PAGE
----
Nav Bhatia, the “Raptors Superfan’ had to endure a really racist twitter comment from a Milwaukee Bucks fan. The tweet read: “Who’s the more annoying #Raptors fan? Drake or the fat Indian guy with the underwear on his head.” The tweet was later deleted and Nav Bhatia displayed graciousness by not only forgiving the Milwaukee Bucks fan but announced that the next time he is in Milwaukee, he would like to take the him out for dinner.
In a media interview, Bhatia said that he believed sports can unite everyone is why he forgave him, CTV reported on Monday. The user’s account was deleted after he was condemned by Brampton MP Raj Grewal and a raft of Bucks fans.
Bhatia added: “I felt bad for him actually. I felt sad for him and, you know, two days later he called me and apologized,” adding that the Bucks fan acknowledged his comments had been stupid.
Bhatia hasn’t missed a Raptors home game since the team started playing in 1995, and often travels to away games to cheer Toronto on too. Throughout his nearly 25 years of cheering on the Raptors, he’s accumulated quite a fanbase of his own.
Bhatia said he wasn’t surprised with the outpouring of support from Raptors and Bucks fans when he responded to the tweet.
“We are Canadians. We know when somebody goes low, we go high.”
By choosing to forgive rather than express outrage and anger, Nav Bhatia did the right thing and with the result ended up shaming the fan who posted that racist tweet and earning the respect and admiration of many more people who may not even have heard about him before this incident.
In an interview with Can-India, Bhatia recalled that back in 1999 there were just six to seven South Asians at Raptor games and a couple if any Sikhs with turbans. “Today there are close to 3,000 South Asian Raptor fans who come out to support the team,” he said.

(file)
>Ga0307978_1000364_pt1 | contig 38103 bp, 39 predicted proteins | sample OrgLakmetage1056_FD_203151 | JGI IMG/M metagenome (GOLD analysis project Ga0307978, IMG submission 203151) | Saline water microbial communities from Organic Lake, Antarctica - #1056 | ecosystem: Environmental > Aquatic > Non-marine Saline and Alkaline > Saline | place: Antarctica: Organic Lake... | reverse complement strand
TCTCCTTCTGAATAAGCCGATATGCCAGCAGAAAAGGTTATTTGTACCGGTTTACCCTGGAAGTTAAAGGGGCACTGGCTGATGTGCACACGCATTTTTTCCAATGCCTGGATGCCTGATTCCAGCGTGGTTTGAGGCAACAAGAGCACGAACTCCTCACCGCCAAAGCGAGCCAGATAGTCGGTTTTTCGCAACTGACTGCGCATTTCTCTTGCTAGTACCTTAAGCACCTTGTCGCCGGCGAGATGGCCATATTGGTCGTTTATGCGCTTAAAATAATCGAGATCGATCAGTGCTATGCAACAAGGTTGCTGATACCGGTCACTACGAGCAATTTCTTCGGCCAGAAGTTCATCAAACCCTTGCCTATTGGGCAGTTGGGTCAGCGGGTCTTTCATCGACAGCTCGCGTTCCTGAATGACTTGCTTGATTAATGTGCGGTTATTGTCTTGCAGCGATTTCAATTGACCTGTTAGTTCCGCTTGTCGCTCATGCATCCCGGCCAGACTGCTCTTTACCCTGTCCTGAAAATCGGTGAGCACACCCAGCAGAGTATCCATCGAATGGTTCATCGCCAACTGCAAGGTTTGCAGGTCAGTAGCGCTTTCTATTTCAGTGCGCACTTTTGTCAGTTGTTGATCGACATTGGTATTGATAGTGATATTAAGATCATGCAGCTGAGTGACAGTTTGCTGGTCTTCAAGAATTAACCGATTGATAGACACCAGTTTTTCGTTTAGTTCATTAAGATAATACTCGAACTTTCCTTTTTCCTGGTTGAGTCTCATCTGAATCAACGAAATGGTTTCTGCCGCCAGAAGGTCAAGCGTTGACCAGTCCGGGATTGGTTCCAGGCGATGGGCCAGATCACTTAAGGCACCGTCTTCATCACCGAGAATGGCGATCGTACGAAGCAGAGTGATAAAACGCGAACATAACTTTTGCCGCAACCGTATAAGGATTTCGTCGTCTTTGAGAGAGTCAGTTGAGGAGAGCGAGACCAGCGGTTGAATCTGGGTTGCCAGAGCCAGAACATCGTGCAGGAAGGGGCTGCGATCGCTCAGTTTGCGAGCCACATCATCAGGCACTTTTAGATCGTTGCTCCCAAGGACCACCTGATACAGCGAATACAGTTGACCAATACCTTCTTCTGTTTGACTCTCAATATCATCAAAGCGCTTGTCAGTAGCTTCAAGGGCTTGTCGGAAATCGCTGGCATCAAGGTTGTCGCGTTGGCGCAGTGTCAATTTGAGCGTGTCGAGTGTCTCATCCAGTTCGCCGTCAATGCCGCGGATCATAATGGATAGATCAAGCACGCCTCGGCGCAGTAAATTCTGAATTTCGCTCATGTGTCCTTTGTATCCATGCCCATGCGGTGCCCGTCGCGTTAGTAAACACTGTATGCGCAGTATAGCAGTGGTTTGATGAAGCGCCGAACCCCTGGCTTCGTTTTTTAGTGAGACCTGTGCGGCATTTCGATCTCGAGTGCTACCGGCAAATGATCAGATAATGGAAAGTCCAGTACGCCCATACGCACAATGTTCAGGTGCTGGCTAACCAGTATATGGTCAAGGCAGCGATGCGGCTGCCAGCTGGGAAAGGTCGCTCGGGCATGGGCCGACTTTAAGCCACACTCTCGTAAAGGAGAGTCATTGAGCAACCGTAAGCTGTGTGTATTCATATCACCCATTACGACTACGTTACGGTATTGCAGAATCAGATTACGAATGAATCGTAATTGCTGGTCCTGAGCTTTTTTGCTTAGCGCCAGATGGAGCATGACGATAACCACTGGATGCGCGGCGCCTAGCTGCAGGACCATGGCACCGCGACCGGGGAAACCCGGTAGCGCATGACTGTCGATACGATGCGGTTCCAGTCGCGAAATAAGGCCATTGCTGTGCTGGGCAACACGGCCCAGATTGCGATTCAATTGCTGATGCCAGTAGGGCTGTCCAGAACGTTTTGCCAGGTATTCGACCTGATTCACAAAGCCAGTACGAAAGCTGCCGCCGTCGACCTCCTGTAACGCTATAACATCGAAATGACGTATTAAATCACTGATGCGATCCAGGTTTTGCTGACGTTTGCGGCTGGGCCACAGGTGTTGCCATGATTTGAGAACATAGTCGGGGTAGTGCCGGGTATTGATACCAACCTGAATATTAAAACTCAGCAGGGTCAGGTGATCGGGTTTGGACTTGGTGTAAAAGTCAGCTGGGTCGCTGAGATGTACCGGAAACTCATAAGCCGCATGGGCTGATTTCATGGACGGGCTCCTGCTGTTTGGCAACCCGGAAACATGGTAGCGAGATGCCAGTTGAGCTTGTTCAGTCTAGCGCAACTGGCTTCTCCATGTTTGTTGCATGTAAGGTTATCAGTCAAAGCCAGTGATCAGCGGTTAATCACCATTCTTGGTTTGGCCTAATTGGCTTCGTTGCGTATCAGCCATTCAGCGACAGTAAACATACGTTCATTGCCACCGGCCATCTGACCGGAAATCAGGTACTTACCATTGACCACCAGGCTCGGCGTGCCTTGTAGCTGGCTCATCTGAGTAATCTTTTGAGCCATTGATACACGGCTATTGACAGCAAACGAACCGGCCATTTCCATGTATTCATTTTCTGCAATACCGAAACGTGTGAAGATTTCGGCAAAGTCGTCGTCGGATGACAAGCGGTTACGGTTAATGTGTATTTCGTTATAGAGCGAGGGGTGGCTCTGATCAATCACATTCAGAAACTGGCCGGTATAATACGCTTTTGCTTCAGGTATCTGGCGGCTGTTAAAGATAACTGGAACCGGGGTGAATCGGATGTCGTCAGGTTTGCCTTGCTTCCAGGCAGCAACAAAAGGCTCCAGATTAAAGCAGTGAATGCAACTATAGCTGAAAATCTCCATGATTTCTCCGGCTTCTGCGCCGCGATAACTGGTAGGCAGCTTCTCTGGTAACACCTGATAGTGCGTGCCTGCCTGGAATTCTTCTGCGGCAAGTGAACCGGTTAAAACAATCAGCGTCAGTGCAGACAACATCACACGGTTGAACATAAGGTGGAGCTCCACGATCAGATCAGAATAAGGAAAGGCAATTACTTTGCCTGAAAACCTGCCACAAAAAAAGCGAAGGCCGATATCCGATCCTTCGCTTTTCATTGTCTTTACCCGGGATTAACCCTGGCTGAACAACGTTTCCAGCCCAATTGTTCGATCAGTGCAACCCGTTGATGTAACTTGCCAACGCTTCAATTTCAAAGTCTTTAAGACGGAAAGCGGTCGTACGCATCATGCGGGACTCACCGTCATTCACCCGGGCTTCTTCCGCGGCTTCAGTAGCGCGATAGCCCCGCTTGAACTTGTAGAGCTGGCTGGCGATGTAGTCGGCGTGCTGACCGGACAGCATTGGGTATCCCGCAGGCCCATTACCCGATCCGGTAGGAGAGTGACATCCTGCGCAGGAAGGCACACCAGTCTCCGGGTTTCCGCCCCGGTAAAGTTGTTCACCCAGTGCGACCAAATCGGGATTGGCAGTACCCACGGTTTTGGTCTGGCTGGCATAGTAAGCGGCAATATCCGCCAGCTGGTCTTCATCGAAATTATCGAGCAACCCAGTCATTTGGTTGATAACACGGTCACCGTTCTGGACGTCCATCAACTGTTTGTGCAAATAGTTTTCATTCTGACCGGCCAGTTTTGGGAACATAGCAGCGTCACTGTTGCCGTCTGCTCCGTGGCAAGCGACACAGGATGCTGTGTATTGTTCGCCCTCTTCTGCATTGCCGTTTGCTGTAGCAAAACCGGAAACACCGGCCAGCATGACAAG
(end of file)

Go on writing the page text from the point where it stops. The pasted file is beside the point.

Most other victims of racism would wallow in self-pity, the Raptors Superfan is using his time in the spotlight to identify a problem that is of our (South Asian) own making. “We South Asians tend to be close minded, we don’t like to go to mainstream events, we are only stuck with our Kabbadi and other cultural events. I was the first to do a Baisakhi Day of basketball. Each year the Superfan purchases three thousand tickets for Sikh children and youth during Baisakhi and Diwali spending a small fortune on tickets for other people.
He has also started the Nav Bhatia Superfan foundation, where his goal is to “unite people of all ages and backgrounds through the game of basketball.”
Bhatia believes we need to make our presence felt in the mainstream, not just in politics but in other mainstream events.
“We should be invited to more mainstream events, but better still we should not wait for the invites, we should just go and attend these events and make our presence felt. That way other Canadians and Americans get to know us and vice-versa,” he said.
The racist tweet has had the effect of making Nav Bhatia resolve to do even more to ensure Sikhs and the South Asian community are a visible presence at mainstream events. -CINEWS